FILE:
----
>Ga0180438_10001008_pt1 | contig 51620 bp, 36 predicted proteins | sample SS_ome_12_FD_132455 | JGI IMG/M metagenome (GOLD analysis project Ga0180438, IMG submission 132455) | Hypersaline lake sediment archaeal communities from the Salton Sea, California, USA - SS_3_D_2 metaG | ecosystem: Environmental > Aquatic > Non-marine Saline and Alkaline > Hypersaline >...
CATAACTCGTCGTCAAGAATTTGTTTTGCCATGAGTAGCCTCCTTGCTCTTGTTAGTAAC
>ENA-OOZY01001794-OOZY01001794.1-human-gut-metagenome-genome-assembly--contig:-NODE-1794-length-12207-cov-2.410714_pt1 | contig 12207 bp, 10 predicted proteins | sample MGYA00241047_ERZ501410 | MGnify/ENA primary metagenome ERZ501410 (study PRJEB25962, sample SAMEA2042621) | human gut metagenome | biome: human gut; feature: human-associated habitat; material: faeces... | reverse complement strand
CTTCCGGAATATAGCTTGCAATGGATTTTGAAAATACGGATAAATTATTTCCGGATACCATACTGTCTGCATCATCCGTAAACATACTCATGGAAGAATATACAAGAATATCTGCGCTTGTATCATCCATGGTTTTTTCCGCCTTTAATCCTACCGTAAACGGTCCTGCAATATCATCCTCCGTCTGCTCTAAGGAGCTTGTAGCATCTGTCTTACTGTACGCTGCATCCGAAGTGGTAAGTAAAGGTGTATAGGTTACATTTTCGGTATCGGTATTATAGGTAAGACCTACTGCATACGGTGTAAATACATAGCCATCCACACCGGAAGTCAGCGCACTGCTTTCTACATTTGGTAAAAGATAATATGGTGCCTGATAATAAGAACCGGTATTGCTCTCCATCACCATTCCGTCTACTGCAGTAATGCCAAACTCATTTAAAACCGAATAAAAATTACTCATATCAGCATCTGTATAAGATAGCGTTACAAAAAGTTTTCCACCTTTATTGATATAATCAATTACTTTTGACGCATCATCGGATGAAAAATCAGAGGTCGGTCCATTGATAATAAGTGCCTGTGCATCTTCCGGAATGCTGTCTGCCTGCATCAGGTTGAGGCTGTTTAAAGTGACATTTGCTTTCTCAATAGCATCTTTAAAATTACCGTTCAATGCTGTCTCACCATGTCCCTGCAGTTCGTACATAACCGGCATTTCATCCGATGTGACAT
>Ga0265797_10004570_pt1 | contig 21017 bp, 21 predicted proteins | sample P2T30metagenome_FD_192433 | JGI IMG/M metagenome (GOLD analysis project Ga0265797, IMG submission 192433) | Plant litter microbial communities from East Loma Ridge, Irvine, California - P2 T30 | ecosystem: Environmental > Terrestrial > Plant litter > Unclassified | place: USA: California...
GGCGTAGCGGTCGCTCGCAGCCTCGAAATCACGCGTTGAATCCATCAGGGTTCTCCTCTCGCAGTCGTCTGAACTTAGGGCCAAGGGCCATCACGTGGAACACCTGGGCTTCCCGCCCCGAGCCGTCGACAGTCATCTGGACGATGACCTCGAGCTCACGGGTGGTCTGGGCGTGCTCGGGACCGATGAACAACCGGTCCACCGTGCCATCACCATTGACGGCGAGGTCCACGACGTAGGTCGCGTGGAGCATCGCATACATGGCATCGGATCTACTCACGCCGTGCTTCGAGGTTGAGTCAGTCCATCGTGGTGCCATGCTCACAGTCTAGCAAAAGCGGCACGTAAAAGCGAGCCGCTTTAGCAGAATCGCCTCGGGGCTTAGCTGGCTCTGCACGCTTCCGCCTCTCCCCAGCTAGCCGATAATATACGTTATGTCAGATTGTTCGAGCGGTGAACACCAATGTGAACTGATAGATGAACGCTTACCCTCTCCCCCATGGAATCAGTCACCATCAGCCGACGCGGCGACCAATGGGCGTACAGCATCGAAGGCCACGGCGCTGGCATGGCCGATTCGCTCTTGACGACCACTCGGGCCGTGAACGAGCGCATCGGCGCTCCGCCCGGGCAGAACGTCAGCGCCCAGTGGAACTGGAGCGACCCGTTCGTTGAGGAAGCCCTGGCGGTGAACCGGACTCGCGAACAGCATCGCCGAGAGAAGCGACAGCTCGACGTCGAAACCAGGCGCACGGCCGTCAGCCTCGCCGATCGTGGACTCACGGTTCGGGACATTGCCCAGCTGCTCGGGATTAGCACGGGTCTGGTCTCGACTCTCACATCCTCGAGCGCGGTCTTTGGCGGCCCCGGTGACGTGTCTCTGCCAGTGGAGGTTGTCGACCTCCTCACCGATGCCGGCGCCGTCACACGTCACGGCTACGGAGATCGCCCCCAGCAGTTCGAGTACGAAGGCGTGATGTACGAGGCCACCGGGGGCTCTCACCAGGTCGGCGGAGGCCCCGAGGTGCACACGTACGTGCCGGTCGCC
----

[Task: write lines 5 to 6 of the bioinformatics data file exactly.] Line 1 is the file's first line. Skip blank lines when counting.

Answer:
>Ga0265797_10004570_pt1 | contig 21017 bp, 21 predicted proteins | sample P2T30metagenome_FD_192433 | JGI IMG/M metagenome (GOLD analysis project Ga0265797, IMG submission 192433) | Plant litter microbial communities from East Loma Ridge, Irvine, California - P2 T30 | ecosystem: Environmental > Terrestrial > Plant litter > Unclassified | place: USA: California...
GGCGTAGCGGTCGCTCGCAGCCTCGAAATCACGCGTTGAATCCATCAGGGTTCTCCTCTCGCAGTCGTCTGAACTTAGGGCCAAGGGCCATCACGTGGAACACCTGGGCTTCCCGCCCCGAGCCGTCGACAGTCATCTGGACGATGACCTCGAGCTCACGGGTGGTCTGGGCGTGCTCGGGACCGATGAACAACCGGTCCACCGTGCCATCACCATTGACGGCGAGGTCCACGACGTAGGTCGCGTGGAGCATCGCATACATGGCATCGGATCTACTCACGCCGTGCTTCGAGGTTGAGTCAGTCCATCGTGGTGCCATGCTCACAGTCTAGCAAAAGCGGCACGTAAAAGCGAGCCGCTTTAGCAGAATCGCCTCGGGGCTTAGCTGGCTCTGCACGCTTCCGCCTCTCCCCAGCTAGCCGATAATATACGTTATGTCAGATTGTTCGAGCGGTGAACACCAATGTGAACTGATAGATGAACGCTTACCCTCTCCCCCATGGAATCAGTCACCATCAGCCGACGCGGCGACCAATGGGCGTACAGCATCGAAGGCCACGGCGCTGGCATGGCCGATTCGCTCTTGACGACCACTCGGGCCGTGAACGAGCGCATCGGCGCTCCGCCCGGGCAGAACGTCAGCGCCCAGTGGAACTGGAGCGACCCGTTCGTTGAGGAAGCCCTGGCGGTGAACCGGACTCGCGAACAGCATCGCCGAGAGAAGCGACAGCTCGACGTCGAAACCAGGCGCACGGCCGTCAGCCTCGCCGATCGTGGACTCACGGTTCGGGACATTGCCCAGCTGCTCGGGATTAGCACGGGTCTGGTCTCGACTCTCACATCCTCGAGCGCGGTCTTTGGCGGCCCCGGTGACGTGTCTCTGCCAGTGGAGGTTGTCGACCTCCTCACCGATGCCGGCGCCGTCACACGTCACGGCTACGGAGATCGCCCCCAGCAGTTCGAGTACGAAGGCGTGATGTACGAGGCCACCGGGGGCTCTCACCAGGTCGGCGGAGGCCCCGAGGTGCACACGTACGTGCCGGTCGCC